Works in the Collection
Born in Oberlin, Ohio, Charles L. Sallee Jr. was the eldest of 14 children and grew up in Sandusky, Ohio. In 1934, he became the first African American admitted to what is known presently as the Cleveland Institute of Art. While in Cleveland, Salleé studied at the Huntington Polytechnic Institute, the Cleveland School of Arts, and Western Reserve University (now Case Western Reserve University) where he graduated in 1939. He also took classes (and taught) at the Playhouse Settlement, soon to become the Karamu House, where he befriended artists Hughie Lee-Smith and Elmer Brown and co-founded the Cleveland Karamu House Artist Association. Salleé exhibited work at Howard University and the Tanner Art Galleries of Chicago, and in 1942, he and other Karamu artists exhibited at the Associated American exhibition in New York hosted by Eleanor Roosevelt.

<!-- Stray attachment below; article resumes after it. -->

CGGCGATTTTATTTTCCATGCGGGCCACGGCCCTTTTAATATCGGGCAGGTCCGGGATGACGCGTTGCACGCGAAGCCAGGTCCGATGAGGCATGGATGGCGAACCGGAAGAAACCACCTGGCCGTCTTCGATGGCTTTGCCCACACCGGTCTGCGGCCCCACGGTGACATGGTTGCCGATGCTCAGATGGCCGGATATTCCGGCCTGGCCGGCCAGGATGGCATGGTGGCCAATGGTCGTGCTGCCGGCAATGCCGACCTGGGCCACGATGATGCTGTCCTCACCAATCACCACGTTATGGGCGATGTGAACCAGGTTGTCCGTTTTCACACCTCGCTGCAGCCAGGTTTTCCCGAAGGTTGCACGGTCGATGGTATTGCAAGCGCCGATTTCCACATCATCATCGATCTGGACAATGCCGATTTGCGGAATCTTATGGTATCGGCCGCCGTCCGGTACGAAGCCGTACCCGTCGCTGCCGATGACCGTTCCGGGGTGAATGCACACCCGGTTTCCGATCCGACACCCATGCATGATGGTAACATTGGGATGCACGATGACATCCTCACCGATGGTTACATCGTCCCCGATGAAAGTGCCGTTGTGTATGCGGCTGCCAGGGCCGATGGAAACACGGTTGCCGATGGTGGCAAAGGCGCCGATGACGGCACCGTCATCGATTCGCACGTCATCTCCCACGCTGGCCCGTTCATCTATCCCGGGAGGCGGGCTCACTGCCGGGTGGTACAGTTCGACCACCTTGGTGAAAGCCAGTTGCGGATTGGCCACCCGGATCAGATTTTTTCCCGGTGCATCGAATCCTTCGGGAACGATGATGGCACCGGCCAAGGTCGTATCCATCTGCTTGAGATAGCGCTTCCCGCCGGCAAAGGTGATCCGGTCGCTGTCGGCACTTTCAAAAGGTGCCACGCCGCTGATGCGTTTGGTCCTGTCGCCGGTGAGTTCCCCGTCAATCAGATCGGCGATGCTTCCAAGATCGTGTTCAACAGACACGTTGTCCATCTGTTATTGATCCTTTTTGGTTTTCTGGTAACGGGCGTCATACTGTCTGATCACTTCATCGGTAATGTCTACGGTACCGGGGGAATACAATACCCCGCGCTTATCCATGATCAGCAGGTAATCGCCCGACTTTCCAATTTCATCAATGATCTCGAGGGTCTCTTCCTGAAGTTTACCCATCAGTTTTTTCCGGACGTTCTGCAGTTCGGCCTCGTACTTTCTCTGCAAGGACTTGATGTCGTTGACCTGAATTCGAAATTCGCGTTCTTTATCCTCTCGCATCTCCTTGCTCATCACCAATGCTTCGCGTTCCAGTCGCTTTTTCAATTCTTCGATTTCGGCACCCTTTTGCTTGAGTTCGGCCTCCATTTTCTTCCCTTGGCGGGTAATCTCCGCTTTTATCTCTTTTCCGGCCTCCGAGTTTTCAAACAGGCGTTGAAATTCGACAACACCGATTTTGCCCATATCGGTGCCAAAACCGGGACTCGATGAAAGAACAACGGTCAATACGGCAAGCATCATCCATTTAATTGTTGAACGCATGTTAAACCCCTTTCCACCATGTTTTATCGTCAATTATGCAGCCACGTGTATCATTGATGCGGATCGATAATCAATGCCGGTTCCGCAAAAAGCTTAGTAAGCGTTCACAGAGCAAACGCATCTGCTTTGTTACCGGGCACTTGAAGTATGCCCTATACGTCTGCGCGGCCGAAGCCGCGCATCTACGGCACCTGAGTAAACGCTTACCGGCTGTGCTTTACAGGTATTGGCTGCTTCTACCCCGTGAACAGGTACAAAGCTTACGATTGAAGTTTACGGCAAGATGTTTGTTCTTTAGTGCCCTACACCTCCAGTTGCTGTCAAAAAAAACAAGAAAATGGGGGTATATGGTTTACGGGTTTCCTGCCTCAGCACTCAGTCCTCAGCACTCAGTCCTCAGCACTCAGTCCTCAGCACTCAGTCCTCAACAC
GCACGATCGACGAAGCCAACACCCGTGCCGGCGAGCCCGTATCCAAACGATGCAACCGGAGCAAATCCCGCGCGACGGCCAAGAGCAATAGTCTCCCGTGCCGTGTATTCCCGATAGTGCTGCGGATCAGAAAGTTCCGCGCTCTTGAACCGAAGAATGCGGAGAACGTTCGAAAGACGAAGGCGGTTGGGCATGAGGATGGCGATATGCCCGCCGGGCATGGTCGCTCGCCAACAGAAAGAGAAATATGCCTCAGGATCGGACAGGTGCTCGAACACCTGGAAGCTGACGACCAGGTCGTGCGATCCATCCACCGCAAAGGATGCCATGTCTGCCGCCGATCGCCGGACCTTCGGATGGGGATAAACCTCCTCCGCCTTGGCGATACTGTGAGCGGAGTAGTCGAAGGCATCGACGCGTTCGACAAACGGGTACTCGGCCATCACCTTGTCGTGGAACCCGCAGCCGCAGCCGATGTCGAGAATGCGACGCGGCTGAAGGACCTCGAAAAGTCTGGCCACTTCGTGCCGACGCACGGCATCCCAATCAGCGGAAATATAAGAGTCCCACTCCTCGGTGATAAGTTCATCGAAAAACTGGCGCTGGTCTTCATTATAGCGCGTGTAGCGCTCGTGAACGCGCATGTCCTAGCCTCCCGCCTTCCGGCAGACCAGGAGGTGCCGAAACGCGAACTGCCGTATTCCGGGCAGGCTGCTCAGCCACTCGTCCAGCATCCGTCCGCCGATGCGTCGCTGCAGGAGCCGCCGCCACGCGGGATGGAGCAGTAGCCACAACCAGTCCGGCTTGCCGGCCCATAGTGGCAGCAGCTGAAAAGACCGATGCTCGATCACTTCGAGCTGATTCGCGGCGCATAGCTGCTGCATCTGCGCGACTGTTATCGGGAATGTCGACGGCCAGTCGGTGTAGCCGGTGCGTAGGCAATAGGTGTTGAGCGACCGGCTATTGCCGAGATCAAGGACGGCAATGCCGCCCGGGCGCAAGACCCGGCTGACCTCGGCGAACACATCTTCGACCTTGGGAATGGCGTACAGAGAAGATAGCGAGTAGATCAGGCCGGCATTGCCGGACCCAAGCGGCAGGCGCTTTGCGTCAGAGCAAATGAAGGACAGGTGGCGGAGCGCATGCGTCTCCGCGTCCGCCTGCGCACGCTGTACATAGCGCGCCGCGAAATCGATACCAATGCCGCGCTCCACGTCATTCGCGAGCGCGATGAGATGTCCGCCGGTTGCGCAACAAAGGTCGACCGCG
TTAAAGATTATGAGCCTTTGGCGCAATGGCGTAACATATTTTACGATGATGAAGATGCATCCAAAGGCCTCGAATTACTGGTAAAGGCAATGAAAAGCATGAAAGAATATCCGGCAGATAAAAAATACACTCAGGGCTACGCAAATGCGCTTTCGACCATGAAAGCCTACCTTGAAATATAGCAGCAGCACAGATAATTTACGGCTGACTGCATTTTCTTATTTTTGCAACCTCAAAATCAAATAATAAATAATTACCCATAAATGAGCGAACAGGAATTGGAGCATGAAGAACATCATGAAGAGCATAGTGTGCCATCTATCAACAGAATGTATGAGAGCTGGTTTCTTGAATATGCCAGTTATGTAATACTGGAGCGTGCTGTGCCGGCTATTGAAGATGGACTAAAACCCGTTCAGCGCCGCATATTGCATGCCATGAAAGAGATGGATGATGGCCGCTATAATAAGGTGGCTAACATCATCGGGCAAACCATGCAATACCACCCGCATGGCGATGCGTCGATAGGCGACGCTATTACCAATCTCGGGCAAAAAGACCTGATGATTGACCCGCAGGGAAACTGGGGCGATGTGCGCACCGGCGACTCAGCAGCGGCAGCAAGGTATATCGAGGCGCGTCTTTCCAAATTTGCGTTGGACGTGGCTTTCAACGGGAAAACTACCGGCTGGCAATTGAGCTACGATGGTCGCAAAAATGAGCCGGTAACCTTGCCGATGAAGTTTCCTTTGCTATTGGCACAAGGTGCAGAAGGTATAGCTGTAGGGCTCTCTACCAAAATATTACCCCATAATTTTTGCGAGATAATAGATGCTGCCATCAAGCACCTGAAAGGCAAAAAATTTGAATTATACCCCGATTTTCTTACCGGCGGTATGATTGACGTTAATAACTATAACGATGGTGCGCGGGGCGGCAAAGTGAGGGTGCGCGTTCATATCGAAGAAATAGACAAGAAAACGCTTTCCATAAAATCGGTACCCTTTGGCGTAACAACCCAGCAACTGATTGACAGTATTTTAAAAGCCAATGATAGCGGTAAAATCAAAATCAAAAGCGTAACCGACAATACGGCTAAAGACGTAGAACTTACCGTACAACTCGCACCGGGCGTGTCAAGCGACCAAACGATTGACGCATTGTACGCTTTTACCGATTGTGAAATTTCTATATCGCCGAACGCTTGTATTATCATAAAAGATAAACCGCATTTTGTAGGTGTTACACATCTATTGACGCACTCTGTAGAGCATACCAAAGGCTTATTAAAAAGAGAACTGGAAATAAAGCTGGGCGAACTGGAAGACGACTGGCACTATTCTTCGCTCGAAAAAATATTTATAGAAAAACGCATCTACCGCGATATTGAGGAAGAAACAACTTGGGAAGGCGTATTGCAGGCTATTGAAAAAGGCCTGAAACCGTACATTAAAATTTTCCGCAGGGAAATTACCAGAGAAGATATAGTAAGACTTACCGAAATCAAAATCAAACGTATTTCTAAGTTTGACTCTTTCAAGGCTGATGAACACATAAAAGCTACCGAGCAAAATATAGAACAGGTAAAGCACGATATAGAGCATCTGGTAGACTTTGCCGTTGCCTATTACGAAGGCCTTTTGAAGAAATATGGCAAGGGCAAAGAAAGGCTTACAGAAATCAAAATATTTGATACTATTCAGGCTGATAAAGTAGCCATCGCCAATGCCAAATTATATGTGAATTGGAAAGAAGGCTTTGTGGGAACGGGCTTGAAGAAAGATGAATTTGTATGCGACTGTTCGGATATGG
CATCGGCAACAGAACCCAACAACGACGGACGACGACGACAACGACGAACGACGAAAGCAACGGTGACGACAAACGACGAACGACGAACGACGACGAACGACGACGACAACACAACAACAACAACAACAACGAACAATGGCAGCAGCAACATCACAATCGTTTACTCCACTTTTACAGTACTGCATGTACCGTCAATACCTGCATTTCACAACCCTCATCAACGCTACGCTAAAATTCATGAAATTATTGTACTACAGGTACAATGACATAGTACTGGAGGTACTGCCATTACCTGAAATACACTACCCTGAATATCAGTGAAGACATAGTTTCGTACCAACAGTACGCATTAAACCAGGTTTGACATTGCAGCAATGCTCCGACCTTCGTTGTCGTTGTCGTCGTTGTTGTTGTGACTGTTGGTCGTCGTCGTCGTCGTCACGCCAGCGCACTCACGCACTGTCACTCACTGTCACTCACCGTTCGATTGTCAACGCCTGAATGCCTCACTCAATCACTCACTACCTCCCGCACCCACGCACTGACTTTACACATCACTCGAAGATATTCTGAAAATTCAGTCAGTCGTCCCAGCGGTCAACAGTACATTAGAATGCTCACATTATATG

Between 1935-1941, Salleé worked as a painter and muralist for the WPA, creating a number of murals including one at the nation’s first federal housing projects, Portland Outhwaite Homes. Salleé then expanded his skill set, taking classes in industrial and surface design and beginning work as an interior designer. He soon became known as one of the most successful interior designers in Cleveland. He is best known for his design of the Renaissance Hotel in downtown Cleveland and the clubhouse for the Cleveland Indians stadium, among many other notable locations. Salleé’s work can be found in the Maltz Museum of Jewish Heritage’s exhibit “Hardship to Hope: African American Art from the Karamu Workshop” and the Cleveland Museum of Art, as well as in private collections throughout the country.